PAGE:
High Noon showdown – decisive confrontation or peaceful settlement

Jan. 18, 2024  PLYMOUTH VOICE.

Plymouth Michigan News


The plans for opening a harness track in Plymouth Township has received a lot of media attention in the last year, especially this week now that Northville Downs will hold its last harness race early next month.

Northville’s $200 million planned unit housing development by Farmington Hills developer Hunter Pasteur Homes on the current Northville Downs property is now coming to fruition after stumbling many times to get off the ground.

On the table is the finalization of a Community Benefits Agreement and plan approvals that will allow Northville Downs to construct a new half-mile oval harness racetrack at Five Mile and Ridge roads. Media outlets reiterated confirmed plans for the development of a two-story, 4,900-square-foot grandstand with a large patio for standing room race viewing, a 23,000-square-foot racing building, a 35,000-square-foot horse barn and a 3,200-square-foot maintenance building. Northville Downs has purchased the 128 acres of land in western Plymouth Township.

Former Michigan Attorney General, and attorney for Northville Downs, Mike Cox, urged the township to drop its demand for the community benefits agreement in a less than friendly letter last week addressed to the township supervisor, board of trustees and Hometown Life, alleging they are making “illegal requests for extra money,” and to allow his client’s plans to go forward at the next scheduled board meeting.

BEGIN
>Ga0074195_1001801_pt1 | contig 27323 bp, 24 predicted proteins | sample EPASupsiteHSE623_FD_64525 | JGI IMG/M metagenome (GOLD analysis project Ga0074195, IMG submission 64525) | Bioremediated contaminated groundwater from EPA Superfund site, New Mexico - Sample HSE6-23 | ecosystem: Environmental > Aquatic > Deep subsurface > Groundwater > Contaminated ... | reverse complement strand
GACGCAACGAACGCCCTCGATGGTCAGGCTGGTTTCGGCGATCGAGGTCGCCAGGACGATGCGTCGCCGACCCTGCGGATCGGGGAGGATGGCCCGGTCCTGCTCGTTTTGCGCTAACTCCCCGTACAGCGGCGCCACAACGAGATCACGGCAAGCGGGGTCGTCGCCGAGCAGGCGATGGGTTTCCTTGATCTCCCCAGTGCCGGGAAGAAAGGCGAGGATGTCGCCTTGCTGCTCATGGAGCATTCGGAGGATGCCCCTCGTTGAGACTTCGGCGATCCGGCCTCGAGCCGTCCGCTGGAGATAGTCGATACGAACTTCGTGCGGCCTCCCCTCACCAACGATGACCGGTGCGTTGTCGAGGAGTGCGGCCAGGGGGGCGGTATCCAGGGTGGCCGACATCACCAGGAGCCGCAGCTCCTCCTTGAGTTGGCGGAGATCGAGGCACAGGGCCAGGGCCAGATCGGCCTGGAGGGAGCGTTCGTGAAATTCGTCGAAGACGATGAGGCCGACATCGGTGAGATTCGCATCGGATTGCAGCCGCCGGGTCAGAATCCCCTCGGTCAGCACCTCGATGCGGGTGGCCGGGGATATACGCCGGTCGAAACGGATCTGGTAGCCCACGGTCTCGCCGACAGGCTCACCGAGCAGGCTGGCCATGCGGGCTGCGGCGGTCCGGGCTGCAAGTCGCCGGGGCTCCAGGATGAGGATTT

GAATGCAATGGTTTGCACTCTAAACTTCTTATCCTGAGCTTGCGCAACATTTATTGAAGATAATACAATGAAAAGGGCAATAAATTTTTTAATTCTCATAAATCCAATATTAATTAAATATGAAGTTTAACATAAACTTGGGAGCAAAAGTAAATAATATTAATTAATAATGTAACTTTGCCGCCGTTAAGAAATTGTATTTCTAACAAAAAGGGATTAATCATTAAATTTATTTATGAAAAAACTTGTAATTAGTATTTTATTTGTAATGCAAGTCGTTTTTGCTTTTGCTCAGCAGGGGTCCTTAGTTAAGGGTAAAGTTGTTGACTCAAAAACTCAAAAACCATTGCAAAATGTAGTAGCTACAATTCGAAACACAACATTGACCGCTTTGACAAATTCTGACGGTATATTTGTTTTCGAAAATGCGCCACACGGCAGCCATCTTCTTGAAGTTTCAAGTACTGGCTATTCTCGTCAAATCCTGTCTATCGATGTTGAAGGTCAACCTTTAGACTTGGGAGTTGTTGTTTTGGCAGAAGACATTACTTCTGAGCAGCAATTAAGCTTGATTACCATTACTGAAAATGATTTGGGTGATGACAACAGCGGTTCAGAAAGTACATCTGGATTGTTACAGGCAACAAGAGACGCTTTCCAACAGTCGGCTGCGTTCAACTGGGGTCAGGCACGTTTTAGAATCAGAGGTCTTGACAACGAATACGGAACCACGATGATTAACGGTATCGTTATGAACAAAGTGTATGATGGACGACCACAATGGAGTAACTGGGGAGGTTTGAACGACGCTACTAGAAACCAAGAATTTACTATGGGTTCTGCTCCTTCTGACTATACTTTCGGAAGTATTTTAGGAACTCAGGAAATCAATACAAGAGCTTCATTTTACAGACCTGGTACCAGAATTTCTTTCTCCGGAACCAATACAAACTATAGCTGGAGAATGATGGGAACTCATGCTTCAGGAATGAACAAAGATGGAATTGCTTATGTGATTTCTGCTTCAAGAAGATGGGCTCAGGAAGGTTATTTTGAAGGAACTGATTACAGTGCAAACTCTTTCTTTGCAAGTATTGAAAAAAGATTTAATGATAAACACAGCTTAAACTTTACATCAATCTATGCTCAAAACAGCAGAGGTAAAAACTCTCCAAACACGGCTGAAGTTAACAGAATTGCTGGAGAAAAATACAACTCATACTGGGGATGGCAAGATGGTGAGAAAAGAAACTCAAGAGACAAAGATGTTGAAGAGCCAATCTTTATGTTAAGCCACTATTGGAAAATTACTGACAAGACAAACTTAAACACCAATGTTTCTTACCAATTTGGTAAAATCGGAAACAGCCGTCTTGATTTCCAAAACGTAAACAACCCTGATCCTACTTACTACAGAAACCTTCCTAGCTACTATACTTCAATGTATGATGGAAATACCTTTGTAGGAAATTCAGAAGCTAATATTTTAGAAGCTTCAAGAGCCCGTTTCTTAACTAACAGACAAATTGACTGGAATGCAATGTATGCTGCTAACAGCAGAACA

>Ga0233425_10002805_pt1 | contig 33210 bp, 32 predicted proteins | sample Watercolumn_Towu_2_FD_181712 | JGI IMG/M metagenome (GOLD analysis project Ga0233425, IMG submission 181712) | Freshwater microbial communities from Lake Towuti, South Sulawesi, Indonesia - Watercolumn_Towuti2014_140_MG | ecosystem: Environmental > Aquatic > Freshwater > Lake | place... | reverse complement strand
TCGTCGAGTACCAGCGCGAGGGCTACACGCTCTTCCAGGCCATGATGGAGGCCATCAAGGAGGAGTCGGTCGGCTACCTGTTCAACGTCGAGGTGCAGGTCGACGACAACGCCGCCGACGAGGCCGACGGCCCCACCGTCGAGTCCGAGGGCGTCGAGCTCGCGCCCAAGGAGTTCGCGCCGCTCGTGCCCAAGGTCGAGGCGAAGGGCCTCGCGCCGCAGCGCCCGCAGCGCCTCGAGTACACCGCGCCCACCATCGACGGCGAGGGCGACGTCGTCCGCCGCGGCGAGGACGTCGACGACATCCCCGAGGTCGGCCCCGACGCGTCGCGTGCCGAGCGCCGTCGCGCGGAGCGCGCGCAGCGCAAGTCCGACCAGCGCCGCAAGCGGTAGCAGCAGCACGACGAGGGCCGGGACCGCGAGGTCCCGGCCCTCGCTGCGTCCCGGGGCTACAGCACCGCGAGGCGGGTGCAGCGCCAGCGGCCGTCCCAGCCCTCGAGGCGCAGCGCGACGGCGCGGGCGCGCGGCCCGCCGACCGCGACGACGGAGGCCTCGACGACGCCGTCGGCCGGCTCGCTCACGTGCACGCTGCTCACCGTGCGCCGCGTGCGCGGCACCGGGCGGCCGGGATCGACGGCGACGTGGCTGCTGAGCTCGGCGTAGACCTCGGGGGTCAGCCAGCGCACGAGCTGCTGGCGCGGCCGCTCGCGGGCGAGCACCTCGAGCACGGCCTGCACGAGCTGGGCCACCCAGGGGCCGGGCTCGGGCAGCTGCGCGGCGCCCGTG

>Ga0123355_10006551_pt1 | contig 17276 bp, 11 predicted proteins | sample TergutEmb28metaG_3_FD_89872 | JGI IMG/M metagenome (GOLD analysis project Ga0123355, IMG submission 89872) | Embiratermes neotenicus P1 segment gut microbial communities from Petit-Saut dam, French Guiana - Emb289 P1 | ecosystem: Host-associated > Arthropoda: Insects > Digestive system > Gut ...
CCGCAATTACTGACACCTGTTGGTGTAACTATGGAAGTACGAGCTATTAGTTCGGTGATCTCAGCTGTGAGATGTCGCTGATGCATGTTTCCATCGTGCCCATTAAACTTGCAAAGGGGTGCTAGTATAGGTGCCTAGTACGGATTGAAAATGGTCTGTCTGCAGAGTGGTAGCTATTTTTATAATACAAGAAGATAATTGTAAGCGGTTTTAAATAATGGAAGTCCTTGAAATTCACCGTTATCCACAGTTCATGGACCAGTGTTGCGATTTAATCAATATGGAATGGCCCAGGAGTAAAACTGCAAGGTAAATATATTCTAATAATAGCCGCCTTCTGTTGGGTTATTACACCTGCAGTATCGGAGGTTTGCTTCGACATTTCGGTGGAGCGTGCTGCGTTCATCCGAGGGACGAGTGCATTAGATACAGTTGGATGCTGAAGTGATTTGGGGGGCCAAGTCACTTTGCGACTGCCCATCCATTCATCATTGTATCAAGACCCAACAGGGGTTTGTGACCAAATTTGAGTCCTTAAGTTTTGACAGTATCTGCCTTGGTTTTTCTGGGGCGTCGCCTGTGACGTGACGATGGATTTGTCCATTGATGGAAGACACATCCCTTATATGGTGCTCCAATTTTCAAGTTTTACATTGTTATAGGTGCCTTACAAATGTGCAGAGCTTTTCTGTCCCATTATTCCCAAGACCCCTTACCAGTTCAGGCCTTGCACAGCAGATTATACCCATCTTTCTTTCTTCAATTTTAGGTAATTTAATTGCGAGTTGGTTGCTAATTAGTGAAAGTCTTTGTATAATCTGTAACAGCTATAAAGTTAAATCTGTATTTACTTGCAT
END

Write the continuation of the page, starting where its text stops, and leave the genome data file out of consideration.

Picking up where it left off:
Since last January, upset township residents have brought the issue to the forefront, instituted a petition drive (STOP-THE-RACETRACK) and continually expressed their opposition for the racetrack by publicly pressing board members to reconsider-claiming the arrangements were made in secrecy and lacked transparency.

Citing no benefit to township residents, increased traffic congestion in the area, and the potential for expanded gaming with the possibility of a future casino, the grassroots group says official are ignoring the township master plan and their voices.

Some in opposition to the new racetrack would like to see an outright ban on horse racing and call out horse health, abuse, animal safety and name morality, unethical practices and an unsavory element of gamblers requiring increased need for public safety.

Northville Downs opened in 1944.


Heard On the Street – Harness racing coming to Plymouth


Final OK for racetrack project rests with township trustees


Plymouth Voice.


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